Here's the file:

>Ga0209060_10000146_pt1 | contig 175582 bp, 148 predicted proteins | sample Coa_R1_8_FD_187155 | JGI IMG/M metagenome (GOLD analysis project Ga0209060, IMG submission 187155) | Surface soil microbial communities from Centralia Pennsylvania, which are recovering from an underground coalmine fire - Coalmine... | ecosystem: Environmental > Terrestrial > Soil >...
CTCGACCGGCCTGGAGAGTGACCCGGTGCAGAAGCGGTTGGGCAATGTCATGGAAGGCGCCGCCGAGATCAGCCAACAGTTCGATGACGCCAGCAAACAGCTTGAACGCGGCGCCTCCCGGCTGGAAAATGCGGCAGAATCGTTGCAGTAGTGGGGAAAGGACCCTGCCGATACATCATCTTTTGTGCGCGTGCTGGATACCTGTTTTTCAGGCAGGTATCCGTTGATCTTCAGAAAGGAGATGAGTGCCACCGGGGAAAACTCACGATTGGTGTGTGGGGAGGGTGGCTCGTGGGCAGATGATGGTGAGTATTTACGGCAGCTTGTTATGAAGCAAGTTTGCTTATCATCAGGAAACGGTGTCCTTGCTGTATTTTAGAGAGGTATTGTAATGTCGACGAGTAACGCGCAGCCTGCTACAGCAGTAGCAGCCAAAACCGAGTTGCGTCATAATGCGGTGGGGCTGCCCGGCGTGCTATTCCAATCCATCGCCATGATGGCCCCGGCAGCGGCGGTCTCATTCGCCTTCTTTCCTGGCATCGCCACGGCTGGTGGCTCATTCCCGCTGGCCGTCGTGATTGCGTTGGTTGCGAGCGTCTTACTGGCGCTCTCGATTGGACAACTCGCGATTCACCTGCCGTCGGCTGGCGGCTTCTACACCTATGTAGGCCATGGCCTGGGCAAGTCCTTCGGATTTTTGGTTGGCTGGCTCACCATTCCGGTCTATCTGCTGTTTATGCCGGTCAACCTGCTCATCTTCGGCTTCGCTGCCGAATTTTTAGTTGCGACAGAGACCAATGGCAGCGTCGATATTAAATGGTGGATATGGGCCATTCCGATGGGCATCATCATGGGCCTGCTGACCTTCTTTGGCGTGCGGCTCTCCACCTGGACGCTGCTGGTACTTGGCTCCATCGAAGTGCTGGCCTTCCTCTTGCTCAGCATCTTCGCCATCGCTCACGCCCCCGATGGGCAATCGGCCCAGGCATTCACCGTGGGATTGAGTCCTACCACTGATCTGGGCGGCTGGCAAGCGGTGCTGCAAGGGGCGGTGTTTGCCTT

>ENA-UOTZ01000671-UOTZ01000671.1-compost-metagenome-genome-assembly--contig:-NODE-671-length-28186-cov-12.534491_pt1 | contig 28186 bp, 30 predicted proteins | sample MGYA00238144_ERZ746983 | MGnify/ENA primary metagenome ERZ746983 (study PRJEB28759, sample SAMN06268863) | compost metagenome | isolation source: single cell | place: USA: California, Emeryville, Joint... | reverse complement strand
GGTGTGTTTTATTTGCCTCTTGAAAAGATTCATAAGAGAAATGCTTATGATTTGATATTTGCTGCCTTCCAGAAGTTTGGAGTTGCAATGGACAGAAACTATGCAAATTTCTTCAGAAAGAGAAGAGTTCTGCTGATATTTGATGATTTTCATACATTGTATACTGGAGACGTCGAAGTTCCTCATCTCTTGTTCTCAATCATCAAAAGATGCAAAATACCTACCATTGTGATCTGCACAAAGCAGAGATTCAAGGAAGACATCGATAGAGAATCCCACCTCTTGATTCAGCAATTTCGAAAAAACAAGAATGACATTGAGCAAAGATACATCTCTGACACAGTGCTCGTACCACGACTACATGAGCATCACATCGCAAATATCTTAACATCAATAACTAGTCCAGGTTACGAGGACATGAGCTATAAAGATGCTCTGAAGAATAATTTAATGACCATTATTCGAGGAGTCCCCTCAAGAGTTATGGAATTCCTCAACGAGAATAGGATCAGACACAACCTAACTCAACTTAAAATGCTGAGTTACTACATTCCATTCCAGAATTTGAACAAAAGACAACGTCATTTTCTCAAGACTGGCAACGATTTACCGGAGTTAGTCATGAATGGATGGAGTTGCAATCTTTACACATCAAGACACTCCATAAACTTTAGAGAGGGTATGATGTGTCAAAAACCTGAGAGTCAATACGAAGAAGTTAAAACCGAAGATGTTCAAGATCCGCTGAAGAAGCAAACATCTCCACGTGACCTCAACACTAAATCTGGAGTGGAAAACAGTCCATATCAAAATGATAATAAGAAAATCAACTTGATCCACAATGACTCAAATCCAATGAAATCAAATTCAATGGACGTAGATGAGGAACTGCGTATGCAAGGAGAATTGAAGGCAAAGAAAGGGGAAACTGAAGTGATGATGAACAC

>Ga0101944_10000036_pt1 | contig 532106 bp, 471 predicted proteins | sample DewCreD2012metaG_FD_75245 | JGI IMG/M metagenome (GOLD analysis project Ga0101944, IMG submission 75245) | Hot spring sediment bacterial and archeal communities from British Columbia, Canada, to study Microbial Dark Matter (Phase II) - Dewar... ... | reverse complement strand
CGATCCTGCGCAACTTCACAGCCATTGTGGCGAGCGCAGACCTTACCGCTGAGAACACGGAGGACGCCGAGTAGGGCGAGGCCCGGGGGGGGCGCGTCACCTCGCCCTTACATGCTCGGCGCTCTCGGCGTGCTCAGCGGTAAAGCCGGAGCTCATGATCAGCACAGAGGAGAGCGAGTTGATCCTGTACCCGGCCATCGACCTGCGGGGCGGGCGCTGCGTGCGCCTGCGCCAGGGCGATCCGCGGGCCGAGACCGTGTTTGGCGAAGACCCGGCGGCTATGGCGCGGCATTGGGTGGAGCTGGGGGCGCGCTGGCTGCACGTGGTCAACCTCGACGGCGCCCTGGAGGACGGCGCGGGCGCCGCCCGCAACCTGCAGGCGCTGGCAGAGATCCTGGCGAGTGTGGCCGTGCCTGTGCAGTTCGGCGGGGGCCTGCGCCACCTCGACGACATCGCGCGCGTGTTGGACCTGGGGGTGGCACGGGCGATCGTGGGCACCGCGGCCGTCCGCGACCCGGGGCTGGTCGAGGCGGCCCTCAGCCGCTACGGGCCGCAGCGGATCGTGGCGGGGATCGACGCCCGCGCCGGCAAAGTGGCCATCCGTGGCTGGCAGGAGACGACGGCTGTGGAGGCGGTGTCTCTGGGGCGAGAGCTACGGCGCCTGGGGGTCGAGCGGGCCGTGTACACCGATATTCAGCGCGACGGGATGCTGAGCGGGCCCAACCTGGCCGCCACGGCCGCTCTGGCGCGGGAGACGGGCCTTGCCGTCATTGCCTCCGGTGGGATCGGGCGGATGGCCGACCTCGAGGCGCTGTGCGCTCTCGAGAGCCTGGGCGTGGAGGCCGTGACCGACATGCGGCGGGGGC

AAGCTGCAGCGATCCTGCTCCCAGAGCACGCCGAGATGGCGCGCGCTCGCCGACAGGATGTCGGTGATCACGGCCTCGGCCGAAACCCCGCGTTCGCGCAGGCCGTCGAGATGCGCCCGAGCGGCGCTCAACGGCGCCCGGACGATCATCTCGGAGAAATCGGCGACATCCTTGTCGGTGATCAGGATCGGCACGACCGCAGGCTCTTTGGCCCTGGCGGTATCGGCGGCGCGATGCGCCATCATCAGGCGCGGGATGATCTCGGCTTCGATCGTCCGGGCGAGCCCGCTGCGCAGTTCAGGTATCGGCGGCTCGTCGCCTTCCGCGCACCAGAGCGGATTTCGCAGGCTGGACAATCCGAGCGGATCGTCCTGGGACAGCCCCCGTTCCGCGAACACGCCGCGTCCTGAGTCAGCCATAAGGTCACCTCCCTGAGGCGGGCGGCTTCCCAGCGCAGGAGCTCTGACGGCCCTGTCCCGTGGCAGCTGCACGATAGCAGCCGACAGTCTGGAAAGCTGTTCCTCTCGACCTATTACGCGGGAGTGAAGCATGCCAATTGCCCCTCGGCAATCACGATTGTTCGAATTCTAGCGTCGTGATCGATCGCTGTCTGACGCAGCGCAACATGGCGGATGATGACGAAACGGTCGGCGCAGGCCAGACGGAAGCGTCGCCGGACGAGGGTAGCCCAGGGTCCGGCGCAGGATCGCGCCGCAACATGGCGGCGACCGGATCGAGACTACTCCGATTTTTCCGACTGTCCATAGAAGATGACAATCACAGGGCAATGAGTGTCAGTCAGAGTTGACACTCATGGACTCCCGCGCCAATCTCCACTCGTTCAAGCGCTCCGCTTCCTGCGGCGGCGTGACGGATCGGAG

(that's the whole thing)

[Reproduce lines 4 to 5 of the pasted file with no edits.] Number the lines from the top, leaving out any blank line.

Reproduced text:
GGTGTGTTTTATTTGCCTCTTGAAAAGATTCATAAGAGAAATGCTTATGATTTGATATTTGCTGCCTTCCAGAAGTTTGGAGTTGCAATGGACAGAAACTATGCAAATTTCTTCAGAAAGAGAAGAGTTCTGCTGATATTTGATGATTTTCATACATTGTATACTGGAGACGTCGAAGTTCCTCATCTCTTGTTCTCAATCATCAAAAGATGCAAAATACCTACCATTGTGATCTGCACAAAGCAGAGATTCAAGGAAGACATCGATAGAGAATCCCACCTCTTGATTCAGCAATTTCGAAAAAACAAGAATGACATTGAGCAAAGATACATCTCTGACACAGTGCTCGTACCACGACTACATGAGCATCACATCGCAAATATCTTAACATCAATAACTAGTCCAGGTTACGAGGACATGAGCTATAAAGATGCTCTGAAGAATAATTTAATGACCATTATTCGAGGAGTCCCCTCAAGAGTTATGGAATTCCTCAACGAGAATAGGATCAGACACAACCTAACTCAACTTAAAATGCTGAGTTACTACATTCCATTCCAGAATTTGAACAAAAGACAACGTCATTTTCTCAAGACTGGCAACGATTTACCGGAGTTAGTCATGAATGGATGGAGTTGCAATCTTTACACATCAAGACACTCCATAAACTTTAGAGAGGGTATGATGTGTCAAAAACCTGAGAGTCAATACGAAGAAGTTAAAACCGAAGATGTTCAAGATCCGCTGAAGAAGCAAACATCTCCACGTGACCTCAACACTAAATCTGGAGTGGAAAACAGTCCATATCAAAATGATAATAAGAAAATCAACTTGATCCACAATGACTCAAATCCAATGAAATCAAATTCAATGGACGTAGATGAGGAACTGCGTATGCAAGGAGAATTGAAGGCAAAGAAAGGGGAAACTGAAGTGATGATGAACAC

>Ga0101944_10000036_pt1 | contig 532106 bp, 471 predicted proteins | sample DewCreD2012metaG_FD_75245 | JGI IMG/M metagenome (GOLD analysis project Ga0101944, IMG submission 75245) | Hot spring sediment bacterial and archeal communities from British Columbia, Canada, to study Microbial Dark Matter (Phase II) - Dewar... ... | reverse complement strand